Panel F.08 — Prison (Higher) Education as a Tool to Enhance Social Justice

Convenors Lucrezia Sperolini (University of Westminster, United Kingdom); Giulia Di Donato (Università degli Studi di Milano, Italy); Rocco Sapienza (Università degli Studi di Padova, Italy)

Keywords social justice, prison education, multidisciplinary, barriers


This panel proposal explores the transformative potential of prison education in addressing social and cultural inequalities and countering the perpetuation of educational dispositives, social barriers, and stigma. We consequently aim to shed light on prison education as a vital springboard for analysing a diverse range of disparities, including social, gender, and geographic discriminations, while considering its methodological implications.

A theoretical approach will guide the reflection, nonetheless, the panel aspires to include a diverse range of backgrounds such as philosophy, political sciences, and social sciences. Accordingly, it intends to implement a theory-driven approach enriched with empirical and ethnographic research focusing on case studies. This multidisciplinary approach aims to provide a comprehensive overview of the intricate web of inequalities surrounding education access and its undeniable link to social justice.

In an era where the quest for social justice is paramount, prison education offers a unique lens through which to examine and tackle systemic injustices, particularly related to education poverty and its consequences on individuals from vulnerable backgrounds, geographically disadvantaged areas, and marginalised communities. By delving into the diverse approaches of educational projects with incarcerated individuals, their experience of education, inside and outside correctional facilities, and its transformative potential, this panel aims to foster a deeper understanding of the complex systemic discriminations that affect them, their communities, and society as a whole.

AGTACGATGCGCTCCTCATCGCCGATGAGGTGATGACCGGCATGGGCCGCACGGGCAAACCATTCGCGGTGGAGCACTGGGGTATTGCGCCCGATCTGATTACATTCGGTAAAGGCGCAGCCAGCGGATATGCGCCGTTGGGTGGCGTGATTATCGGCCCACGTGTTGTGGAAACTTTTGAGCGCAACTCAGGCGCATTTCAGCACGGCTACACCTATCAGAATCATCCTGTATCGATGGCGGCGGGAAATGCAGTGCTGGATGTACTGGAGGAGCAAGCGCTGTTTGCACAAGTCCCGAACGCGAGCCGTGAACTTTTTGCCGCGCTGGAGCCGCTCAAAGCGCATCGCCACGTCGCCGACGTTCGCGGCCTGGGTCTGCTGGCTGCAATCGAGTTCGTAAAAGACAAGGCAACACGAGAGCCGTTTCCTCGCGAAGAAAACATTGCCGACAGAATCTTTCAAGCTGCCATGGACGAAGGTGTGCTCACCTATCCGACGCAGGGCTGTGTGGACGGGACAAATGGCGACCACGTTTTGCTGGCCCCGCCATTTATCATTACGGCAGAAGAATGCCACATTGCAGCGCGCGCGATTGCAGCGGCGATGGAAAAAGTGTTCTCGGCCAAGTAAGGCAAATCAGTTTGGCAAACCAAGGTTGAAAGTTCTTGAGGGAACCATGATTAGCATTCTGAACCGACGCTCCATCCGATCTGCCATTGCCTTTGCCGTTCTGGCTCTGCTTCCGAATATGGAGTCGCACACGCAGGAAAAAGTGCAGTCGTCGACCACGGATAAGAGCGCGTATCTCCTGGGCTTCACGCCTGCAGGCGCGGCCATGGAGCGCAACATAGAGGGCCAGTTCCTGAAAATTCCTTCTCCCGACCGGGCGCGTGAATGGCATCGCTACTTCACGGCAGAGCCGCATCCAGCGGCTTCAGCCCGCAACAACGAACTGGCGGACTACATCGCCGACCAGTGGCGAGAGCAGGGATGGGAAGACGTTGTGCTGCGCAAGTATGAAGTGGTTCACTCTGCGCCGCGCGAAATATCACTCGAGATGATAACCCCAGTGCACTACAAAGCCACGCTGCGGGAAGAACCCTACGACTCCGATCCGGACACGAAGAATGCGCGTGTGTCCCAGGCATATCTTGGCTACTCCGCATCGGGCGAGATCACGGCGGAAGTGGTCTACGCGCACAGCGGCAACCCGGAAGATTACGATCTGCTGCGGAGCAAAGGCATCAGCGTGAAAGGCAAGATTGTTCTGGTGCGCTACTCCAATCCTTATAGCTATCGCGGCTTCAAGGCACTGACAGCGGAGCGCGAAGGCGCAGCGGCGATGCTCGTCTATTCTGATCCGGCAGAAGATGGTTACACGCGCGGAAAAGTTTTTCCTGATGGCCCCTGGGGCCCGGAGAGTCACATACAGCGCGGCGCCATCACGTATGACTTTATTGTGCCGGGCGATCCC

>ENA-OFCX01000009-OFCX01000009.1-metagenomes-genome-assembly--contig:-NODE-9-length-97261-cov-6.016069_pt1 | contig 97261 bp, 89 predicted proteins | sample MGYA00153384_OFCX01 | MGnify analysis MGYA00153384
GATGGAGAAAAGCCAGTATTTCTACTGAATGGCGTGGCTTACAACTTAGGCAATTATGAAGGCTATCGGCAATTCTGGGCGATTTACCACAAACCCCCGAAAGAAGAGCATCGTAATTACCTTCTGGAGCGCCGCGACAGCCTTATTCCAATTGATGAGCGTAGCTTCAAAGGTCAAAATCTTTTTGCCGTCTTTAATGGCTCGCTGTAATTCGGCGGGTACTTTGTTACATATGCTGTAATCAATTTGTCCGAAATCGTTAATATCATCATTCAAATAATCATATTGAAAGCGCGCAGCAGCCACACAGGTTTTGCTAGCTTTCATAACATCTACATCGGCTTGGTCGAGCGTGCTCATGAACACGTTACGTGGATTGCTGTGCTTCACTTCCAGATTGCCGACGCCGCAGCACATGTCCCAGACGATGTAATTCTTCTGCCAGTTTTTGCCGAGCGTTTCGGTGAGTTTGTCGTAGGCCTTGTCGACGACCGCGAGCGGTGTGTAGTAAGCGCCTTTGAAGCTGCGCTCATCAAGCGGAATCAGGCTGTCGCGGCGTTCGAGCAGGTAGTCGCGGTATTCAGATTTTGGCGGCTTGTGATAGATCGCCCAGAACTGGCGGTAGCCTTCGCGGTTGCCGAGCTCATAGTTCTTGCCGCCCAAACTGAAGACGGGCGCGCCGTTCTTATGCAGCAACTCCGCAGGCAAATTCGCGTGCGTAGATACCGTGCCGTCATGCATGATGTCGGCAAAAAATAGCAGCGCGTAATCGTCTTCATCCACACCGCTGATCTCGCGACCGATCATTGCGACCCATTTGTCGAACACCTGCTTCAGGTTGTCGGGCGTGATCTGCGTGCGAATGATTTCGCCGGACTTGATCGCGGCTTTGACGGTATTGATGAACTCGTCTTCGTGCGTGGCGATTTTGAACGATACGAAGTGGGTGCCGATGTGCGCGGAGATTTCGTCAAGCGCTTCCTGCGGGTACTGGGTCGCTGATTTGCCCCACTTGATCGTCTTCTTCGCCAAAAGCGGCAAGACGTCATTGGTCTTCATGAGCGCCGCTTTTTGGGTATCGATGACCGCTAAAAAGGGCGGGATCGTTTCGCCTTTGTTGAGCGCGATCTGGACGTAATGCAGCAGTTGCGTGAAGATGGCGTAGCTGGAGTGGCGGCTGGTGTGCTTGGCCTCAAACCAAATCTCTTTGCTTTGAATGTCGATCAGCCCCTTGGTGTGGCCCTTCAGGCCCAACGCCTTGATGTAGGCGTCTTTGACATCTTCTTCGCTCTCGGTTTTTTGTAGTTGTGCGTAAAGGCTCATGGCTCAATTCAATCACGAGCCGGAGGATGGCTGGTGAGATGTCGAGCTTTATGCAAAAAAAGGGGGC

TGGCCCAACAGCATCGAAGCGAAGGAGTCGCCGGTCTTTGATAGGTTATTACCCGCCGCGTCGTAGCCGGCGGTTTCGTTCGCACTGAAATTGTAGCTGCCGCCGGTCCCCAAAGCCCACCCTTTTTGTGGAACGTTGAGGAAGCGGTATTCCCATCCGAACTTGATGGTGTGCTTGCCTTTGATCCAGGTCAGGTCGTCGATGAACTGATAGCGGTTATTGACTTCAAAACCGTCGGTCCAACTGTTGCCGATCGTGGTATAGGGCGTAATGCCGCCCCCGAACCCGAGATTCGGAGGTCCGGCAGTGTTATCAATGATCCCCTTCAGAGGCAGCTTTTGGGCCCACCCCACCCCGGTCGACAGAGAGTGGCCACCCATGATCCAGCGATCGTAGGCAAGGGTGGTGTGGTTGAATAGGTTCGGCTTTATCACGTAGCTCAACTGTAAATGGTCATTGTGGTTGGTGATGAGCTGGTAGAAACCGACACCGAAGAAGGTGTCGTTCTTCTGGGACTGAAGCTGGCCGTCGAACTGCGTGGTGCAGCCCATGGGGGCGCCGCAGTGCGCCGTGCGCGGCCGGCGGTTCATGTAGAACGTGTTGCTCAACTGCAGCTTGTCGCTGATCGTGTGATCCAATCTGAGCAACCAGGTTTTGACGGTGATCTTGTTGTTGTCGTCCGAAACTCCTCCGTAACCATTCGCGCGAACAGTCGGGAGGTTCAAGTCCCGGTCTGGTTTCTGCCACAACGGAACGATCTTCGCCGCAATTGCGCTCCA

The panel aims to integrate the broader international scope with a more nationally focused analysis of the issues discussed, taking the Italian experience as a showcase to tackle strengths and criticalities in Prison Higher Education and involved implications. Nevertheless, comparison with international experiences will be firmly invited, in order to widen perspectives and exchange helpful knowledge and best practices insights.

With this purpose, possible models of good practices from the international panorama will be presented, with a particular focus on Progetto Carcere, the Higher Education in prison partnership between the University Statale of Milan and northern Italy prisons, and the Convict Criminology research group at the University of Westminster in London. By examining successful initiatives like these, we seek to inspire innovative strategies for expanding access to quality education within correctional settings and redefining the narrative around prison education, democratic access to higher education, and the vicious circle linked to meritocratic individualistic principles in education.

In conclusion, this panel aims to bring together researchers, experts, and advocates who are passionate about leveraging Prison Higher Education as a powerful instrument for dismantling barriers, fostering inclusivity, and advancing social justice. We invite a robust discussion that explores the potential of prison education to empower individuals, reshape personal perspectives, and contribute to a more equitable society, all while addressing methodological implications that combine theory and empirical research to enhance our understanding and inform policy and practice.


Guidelines and abstracts submission